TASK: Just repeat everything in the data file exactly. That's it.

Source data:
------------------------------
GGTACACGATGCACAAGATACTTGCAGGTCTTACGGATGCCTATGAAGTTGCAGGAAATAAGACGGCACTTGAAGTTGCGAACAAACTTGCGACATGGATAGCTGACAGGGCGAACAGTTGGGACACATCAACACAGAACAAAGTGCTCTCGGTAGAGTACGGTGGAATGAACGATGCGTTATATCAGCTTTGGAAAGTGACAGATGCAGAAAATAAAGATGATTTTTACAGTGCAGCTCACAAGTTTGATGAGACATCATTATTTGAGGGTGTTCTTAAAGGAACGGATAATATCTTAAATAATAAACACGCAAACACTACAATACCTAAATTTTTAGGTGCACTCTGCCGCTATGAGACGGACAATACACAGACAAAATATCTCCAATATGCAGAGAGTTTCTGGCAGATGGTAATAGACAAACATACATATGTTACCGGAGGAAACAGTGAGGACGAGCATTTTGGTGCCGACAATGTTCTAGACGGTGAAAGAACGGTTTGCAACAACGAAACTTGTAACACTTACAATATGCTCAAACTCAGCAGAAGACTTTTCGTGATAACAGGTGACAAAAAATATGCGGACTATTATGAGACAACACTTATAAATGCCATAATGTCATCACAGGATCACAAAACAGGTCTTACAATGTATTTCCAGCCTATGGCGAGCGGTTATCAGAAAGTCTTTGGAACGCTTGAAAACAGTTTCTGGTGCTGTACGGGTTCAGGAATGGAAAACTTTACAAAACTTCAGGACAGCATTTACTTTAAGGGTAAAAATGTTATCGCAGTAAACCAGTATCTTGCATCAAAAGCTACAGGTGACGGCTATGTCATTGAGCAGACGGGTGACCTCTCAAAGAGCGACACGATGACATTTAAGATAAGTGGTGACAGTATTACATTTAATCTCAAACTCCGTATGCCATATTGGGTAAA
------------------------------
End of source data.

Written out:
GGTACACGATGCACAAGATACTTGCAGGTCTTACGGATGCCTATGAAGTTGCAGGAAATAAGACGGCACTTGAAGTTGCGAACAAACTTGCGACATGGATAGCTGACAGGGCGAACAGTTGGGACACATCAACACAGAACAAAGTGCTCTCGGTAGAGTACGGTGGAATGAACGATGCGTTATATCAGCTTTGGAAAGTGACAGATGCAGAAAATAAAGATGATTTTTACAGTGCAGCTCACAAGTTTGATGAGACATCATTATTTGAGGGTGTTCTTAAAGGAACGGATAATATCTTAAATAATAAACACGCAAACACTACAATACCTAAATTTTTAGGTGCACTCTGCCGCTATGAGACGGACAATACACAGACAAAATATCTCCAATATGCAGAGAGTTTCTGGCAGATGGTAATAGACAAACATACATATGTTACCGGAGGAAACAGTGAGGACGAGCATTTTGGTGCCGACAATGTTCTAGACGGTGAAAGAACGGTTTGCAACAACGAAACTTGTAACACTTACAATATGCTCAAACTCAGCAGAAGACTTTTCGTGATAACAGGTGACAAAAAATATGCGGACTATTATGAGACAACACTTATAAATGCCATAATGTCATCACAGGATCACAAAACAGGTCTTACAATGTATTTCCAGCCTATGGCGAGCGGTTATCAGAAAGTCTTTGGAACGCTTGAAAACAGTTTCTGGTGCTGTACGGGTTCAGGAATGGAAAACTTTACAAAACTTCAGGACAGCATTTACTTTAAGGGTAAAAATGTTATCGCAGTAAACCAGTATCTTGCATCAAAAGCTACAGGTGACGGCTATGTCATTGAGCAGACGGGTGACCTCTCAAAGAGCGACACGATGACATTTAAGATAAGTGGTGACAGTATTACATTTAATCTCAAACTCCGTATGCCATATTGGGTAAA